Everyone has favorite items of clothing. With so many types to choose from—t-shirts, dresses, pants, suits, and shoes—keeping track of them and ensuring everything stays in mint condition can feel like quite the undertaking. But learning how to clean your wares and organize your closet can not only shave off valuable time from your morning routine but it can help prolong the life of your favorite items. Cleaned and stored correctly, clothes can last longer. Ahead, experts reveal the best methods for washing and storing the items in your closet.
No more shrinking, fading or crazy dry cleaning bills. There's so much conflicting advice when it comes to fabric care: Does "dry clean only" mean dry-clean only? Are jeans really not supposed to go in the dryer? How do you spot treat the toothpaste splatter on your new suede dress? One thing there's no confusion about is that taking care of your clothes will make them last longer. We picked the key wardrobe pieces, from those $200 designer jeans to your trusty white T-shirt, and interviewed the experts to find out the best ways to wash, dry, and store your clothes. Spoiler alert: It's not that hard.
Once you know how to clean every item of clothing in your closet, learning how to organize it all is key. But figuring out where to begin can feel overwhelming. "Start by slimming down before you attempt a full organization," says Melissa Maker, host of the CleanMySpace YouTube channel and founder of Clean My Space. "It's always easier to reorganize when you have less stuff going back into the closet, and doing this also gives you the opportunity to remind yourself about what you do have that might have been tucked away."
When it comes to actually organize your garments, Maker says to consider the types of fabrics you're dealing with. "In my closet, all of my garment types are separate," she says. "Dresses/jumpsuits are in one section, shirts/sweaters/blouses are in another, blazers/vests, jeans, dress pants, and skirts. Accessories also have their own spots. I find that keeping those items spaced out makes putting an outfit together easier, and it's also easier for me when I'm doing laundry and putting things away, I know exactly where they belong—there are no guessing games!"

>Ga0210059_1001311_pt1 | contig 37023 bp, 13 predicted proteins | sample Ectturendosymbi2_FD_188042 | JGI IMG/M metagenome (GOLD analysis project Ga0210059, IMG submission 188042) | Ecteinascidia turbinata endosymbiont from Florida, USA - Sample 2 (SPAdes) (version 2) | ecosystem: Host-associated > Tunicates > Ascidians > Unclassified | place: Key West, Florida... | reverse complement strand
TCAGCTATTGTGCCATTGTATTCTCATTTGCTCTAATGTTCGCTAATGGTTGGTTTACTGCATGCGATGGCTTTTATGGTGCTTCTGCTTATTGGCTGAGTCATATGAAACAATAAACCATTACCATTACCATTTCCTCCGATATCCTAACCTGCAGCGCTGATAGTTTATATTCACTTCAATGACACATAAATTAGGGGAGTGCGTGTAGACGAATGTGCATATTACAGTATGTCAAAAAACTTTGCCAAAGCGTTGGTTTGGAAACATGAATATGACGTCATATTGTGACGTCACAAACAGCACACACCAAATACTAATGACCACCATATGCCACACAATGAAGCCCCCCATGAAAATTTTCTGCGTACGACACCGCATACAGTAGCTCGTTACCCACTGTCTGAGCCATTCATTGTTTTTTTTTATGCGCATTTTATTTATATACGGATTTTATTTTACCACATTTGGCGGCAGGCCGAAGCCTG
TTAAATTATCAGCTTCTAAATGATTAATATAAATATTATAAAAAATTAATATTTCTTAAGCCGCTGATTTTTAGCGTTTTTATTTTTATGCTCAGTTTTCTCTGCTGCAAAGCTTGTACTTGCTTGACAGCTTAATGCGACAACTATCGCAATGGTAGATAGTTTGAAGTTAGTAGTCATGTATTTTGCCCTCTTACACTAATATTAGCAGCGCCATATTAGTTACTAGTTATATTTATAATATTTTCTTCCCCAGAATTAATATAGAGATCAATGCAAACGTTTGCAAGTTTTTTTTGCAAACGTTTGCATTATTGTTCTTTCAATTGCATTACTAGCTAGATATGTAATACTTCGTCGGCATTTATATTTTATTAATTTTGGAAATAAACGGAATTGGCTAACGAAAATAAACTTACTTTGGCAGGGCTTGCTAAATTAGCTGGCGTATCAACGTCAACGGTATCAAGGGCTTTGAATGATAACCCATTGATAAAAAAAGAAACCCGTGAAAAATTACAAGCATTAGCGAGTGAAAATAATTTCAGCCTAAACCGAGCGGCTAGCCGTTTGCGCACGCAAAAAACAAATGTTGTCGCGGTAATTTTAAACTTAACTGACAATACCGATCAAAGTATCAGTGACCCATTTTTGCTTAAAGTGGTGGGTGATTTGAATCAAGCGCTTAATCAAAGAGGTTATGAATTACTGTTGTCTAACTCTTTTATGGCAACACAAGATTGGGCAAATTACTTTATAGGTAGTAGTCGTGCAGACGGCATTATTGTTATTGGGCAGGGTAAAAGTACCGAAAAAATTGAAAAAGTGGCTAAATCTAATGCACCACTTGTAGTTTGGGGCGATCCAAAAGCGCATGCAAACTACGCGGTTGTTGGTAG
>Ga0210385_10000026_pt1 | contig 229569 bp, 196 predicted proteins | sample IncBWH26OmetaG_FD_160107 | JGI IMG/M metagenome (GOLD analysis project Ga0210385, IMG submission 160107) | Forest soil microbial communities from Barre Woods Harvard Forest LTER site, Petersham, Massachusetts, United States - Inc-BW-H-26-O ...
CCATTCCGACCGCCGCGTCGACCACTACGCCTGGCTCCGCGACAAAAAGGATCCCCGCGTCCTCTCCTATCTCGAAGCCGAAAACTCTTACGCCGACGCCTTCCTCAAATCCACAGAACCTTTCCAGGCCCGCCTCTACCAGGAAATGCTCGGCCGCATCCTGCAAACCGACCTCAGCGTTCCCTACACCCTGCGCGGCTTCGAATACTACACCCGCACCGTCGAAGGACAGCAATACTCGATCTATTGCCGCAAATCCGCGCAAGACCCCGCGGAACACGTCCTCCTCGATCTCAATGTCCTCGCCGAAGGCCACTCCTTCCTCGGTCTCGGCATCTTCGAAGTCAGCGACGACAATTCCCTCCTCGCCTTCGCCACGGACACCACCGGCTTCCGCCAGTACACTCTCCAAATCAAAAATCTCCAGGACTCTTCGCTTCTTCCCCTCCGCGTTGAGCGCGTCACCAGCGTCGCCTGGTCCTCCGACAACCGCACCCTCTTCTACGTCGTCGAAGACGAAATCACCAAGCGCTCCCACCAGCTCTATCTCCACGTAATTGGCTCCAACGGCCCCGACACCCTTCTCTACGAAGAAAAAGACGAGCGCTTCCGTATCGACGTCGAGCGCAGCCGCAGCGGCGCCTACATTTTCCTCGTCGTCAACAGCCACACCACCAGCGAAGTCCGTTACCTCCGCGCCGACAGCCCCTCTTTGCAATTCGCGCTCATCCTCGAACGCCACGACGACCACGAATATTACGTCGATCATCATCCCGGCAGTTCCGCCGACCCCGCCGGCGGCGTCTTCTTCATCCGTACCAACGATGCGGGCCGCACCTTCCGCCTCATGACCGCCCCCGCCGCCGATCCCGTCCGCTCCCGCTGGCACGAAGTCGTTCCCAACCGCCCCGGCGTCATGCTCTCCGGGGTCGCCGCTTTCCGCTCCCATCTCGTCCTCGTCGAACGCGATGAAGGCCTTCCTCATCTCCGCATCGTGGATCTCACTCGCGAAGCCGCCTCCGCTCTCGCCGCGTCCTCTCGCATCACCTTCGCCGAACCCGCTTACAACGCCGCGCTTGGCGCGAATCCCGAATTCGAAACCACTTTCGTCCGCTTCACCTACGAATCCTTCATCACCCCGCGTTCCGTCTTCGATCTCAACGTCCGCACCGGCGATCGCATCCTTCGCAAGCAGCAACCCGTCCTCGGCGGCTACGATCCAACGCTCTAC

"I recommend hanging as much as the space and the nature of the item will allow," says Jen Rowe, owner of NEAT Method Toronto. "For example, if you have space to hang your t-shirts, they can be hung but if not, file folding them into a drawer or a bin will work; and delicate and heavier knits just by the nature of their weave and material would do better folded." Items like pants, including denim, can be hung but if space doesn't permit, prioritize hanging bottoms that are prone to wrinkling or are made of a slippery fabric and fold the rest either in short stacks on a shelf or file folded into a drawer, she says. If you run out of pants hangers, or simply prefer to hang your trousers, "hang pants with the inseam to the back so that you see a clean edge facing forward," recommends Rowe.
This tip is all about your everyday items and ensuring that they're the most accessible to you, says Rowe. "Whether it's a drawer, a shelf, or hanging space, you want to dedicate the spaces that are the easiest for you to reach with the items that you use the most frequently. This will make getting ready the most efficient for you."
The easiest way to keep your closet organized is by ensuring you have a system that can be maintained and adjusted as needed, like the Martha Stewart Everyday Organizing System by California Closets. Once you've determined what your needs are—say, shelves for sweaters, high rods for dresses, and drawers for accessories—you can create and customize your ideal setup. The best part is that a system like this can move with you, meaning any home you live in will have neat, streamlined closets.